"The point for me is largely pleasure."


 An Interview with Eric Jarosinski

Whenever Eric Jarosinski ran late for our class (“Nietzsche’s Modernity”) at the University of Pennsylvania, he’d invariably send us mass emails with subject lines like, “Thus was Zarathustra 10-15 mn late.” Or after news of a snow day: “Die Another Day. In Venice.” For an email ominously titled “Krank,” he’d add, “That’s German for sick. Because that’s how bad I’m feeling right now.”

That constant impulse to write playful, incisive, well-punctuated aphorisms has made Jarosinski a Twitter phenomenon. He has almost 88,000 followers, an incredibly large number considering Jarosinski’s favorite topics include hermeneutics (“Another beautiful day for signifying nothing”) and grammar (“An Oxford comma walks into a bar. Orders a gin, and tonic.”) Under the handle Nein Quarterly, a fictional magazine that may soon become real, Jarosinski takes on the persona of “Nein,” a zeppelin-flying alter ego of Theodor W. Adorno that turns a critical, monocled eye on the world.

Jarosinski’s tongue-in-cheek self-identification as a #FailedIntellectual after he decided to leave academia resonates with an audience looking to think outside traditional academic boundaries. His most earnest tweets come when promoting crowd-sourced or free resources for thought, like the avant-garde UbuWeb or the “PDF library” Arg Dot Org.

Our interview took place over email; he responded on various Apple devices.

—Brenda Wang 


THE BELIEVER: You’ve recently inked a book deal for NEIN. A MANIFESTO, which means you’re moving back to writing books, this time in “small but potent clusters of text.” What does that mean exactly? Is Nein really Nein without Twitter?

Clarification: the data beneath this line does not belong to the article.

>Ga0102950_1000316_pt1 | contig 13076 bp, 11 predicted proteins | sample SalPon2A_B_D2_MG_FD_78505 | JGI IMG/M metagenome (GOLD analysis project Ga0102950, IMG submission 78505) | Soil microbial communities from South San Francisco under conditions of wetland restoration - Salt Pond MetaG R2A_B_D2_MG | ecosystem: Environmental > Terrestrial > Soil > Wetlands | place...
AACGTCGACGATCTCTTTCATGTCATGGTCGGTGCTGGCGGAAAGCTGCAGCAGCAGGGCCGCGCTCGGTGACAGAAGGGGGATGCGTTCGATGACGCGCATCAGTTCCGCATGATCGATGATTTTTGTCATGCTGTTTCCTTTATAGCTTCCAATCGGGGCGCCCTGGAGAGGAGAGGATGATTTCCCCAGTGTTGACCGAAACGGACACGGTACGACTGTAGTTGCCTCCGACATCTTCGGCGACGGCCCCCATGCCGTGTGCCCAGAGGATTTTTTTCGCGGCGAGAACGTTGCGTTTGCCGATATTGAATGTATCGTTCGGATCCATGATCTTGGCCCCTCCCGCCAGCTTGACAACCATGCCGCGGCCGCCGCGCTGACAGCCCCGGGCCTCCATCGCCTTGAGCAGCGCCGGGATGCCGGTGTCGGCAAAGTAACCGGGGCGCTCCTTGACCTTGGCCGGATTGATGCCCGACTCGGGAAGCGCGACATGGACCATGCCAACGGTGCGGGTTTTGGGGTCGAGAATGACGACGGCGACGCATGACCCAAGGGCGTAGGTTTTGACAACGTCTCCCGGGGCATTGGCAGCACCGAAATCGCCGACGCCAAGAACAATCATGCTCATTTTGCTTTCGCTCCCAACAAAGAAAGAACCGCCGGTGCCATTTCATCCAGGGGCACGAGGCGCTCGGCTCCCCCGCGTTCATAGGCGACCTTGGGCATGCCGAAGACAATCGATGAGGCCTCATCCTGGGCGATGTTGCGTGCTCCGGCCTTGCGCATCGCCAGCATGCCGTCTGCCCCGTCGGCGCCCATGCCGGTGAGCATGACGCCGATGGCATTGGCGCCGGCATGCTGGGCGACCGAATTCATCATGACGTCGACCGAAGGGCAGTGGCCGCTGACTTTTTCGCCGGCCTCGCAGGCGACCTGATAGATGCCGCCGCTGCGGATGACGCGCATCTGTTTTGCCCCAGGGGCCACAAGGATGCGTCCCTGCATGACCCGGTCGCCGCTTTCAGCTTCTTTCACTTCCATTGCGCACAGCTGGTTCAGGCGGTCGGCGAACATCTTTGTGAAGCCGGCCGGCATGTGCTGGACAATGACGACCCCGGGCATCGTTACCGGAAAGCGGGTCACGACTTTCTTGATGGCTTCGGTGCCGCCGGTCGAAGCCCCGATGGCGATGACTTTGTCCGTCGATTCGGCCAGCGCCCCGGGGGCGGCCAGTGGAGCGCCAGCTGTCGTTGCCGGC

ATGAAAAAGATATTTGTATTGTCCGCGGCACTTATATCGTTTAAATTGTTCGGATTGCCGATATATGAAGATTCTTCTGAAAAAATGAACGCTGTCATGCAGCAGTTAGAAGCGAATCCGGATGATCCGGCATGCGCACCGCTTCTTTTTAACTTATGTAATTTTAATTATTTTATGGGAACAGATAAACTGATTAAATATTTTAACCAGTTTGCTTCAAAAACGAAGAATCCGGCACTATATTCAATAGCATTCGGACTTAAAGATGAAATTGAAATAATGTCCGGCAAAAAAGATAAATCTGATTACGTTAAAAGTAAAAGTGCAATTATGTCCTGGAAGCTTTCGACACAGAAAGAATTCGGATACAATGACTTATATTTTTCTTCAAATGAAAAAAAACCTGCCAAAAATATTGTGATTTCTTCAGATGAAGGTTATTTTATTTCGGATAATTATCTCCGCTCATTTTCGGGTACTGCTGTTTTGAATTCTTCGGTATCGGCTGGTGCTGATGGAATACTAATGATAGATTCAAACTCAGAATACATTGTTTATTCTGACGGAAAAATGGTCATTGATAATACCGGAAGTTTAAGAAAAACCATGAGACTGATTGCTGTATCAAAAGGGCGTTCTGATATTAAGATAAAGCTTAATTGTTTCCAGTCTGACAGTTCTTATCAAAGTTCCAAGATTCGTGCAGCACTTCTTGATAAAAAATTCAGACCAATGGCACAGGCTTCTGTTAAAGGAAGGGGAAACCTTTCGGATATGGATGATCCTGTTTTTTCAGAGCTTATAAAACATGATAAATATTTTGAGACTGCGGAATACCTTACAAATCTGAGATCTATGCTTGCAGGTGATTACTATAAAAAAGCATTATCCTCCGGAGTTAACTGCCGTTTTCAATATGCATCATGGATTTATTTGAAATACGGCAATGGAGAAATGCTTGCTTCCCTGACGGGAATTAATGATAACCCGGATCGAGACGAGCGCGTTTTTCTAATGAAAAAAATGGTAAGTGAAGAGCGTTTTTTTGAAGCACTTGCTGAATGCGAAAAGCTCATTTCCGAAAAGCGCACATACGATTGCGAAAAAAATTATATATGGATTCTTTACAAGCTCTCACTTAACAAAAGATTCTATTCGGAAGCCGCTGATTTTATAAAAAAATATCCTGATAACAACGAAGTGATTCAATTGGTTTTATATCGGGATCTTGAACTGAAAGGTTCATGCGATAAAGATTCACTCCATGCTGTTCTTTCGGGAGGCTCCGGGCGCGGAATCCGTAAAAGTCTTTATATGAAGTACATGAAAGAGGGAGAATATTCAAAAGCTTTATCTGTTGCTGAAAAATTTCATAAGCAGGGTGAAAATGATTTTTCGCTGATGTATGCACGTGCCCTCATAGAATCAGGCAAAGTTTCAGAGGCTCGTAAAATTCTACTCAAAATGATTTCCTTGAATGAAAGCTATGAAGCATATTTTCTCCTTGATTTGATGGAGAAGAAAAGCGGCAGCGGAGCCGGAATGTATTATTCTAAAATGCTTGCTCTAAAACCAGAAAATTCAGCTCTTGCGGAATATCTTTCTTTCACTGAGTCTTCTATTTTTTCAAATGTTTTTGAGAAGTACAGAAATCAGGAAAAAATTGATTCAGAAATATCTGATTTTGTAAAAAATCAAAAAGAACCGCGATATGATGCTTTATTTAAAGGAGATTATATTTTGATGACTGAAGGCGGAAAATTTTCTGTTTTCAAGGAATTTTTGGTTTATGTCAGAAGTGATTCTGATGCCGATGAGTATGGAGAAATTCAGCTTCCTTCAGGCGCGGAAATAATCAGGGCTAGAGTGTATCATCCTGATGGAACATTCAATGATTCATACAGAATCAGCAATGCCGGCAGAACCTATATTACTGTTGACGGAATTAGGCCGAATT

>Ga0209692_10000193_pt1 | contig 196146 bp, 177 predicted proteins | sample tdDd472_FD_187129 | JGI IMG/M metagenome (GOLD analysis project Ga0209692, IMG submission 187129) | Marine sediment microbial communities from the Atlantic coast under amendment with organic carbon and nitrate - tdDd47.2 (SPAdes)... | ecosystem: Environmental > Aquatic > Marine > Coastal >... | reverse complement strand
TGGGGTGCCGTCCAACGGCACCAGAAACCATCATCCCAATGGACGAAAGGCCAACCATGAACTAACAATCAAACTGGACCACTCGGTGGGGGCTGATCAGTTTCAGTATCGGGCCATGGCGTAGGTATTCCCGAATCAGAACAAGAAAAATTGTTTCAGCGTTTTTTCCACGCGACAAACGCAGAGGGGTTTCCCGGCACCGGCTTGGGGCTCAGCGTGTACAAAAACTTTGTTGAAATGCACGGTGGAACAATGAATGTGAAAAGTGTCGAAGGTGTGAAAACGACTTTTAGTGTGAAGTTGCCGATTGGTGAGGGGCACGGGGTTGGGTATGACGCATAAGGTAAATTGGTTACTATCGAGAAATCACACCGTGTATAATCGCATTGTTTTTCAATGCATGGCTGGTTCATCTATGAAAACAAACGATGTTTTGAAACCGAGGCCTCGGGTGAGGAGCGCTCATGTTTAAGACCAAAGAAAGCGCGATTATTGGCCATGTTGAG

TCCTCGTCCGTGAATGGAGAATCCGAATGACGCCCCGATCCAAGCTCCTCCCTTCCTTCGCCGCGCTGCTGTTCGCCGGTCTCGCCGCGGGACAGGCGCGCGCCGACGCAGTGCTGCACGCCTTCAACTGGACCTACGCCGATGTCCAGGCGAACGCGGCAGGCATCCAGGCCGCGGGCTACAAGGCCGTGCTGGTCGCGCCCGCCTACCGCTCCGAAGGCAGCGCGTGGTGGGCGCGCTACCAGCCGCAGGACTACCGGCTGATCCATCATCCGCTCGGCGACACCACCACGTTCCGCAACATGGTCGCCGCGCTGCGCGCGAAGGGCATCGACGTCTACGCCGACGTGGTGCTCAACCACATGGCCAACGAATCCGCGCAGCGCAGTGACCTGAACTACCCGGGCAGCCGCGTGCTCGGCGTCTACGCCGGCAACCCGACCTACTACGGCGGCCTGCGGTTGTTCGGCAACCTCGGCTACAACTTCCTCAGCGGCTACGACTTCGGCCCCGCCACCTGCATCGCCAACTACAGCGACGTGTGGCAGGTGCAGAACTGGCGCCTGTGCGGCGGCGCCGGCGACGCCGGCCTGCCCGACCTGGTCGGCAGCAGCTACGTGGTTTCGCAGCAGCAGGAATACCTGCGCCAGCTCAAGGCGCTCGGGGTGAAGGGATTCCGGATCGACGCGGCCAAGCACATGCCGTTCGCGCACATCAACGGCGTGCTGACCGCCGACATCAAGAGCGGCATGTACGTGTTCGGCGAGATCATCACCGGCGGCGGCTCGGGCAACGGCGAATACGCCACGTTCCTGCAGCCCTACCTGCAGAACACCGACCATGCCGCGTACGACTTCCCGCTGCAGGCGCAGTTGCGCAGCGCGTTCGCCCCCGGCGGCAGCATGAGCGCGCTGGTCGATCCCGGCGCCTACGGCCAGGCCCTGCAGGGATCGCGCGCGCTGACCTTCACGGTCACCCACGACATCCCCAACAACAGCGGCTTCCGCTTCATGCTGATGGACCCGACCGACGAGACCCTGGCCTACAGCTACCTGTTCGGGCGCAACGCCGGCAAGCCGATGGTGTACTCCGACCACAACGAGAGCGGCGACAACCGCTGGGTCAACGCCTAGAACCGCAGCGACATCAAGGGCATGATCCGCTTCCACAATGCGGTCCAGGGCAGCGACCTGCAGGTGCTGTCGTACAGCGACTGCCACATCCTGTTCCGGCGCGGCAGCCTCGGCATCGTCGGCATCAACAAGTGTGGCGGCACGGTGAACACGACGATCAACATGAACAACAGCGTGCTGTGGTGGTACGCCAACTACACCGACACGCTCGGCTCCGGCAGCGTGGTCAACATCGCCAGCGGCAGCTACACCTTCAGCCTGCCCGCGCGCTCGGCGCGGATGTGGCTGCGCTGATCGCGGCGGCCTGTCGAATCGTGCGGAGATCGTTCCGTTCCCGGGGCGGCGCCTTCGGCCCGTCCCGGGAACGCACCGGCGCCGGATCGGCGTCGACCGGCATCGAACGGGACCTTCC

ERIC JAROSINKI: Embarrassing. I don’t really know. That’s promotional text I didn’t write myself. I think it means “short but good.” That’s what I’ve been trying to write anyway, with varying degrees of success.

And yes, Nein is still Nein without Twitter, at least in spirit, but not exactly in form. I am trying to write for the book as a medium, just as I’ve tried to learn to write for Twitter as a medium. I know nothing about music, but I’m tempted to say something about tweets being about dissonance and sharp counterpoints, but for print I’m trying to think more in terms of composition, maybe some sort of little textual fugues. Uh, small but potent clusters of, uh, textual fugues.

BLVR: The promotional text on Lebowski Publishers’ website says that the book will, “As good old Horace would have put it, instruct and delight in equal measure.” That seems a little medieval for Nein—what are you hoping to instruct readers about?

EJ: You’ll have to ask my agent. The only thing I’ve ever tried to teach is a type of respectfully irreverent spirit in approaching the authors, thinkers, and ideas that have meant a great deal to me. At my best, I’d like to think I’m helping in some very small way to put the critical back into critical theory—by demystifying thinkers whose very objective was demystification.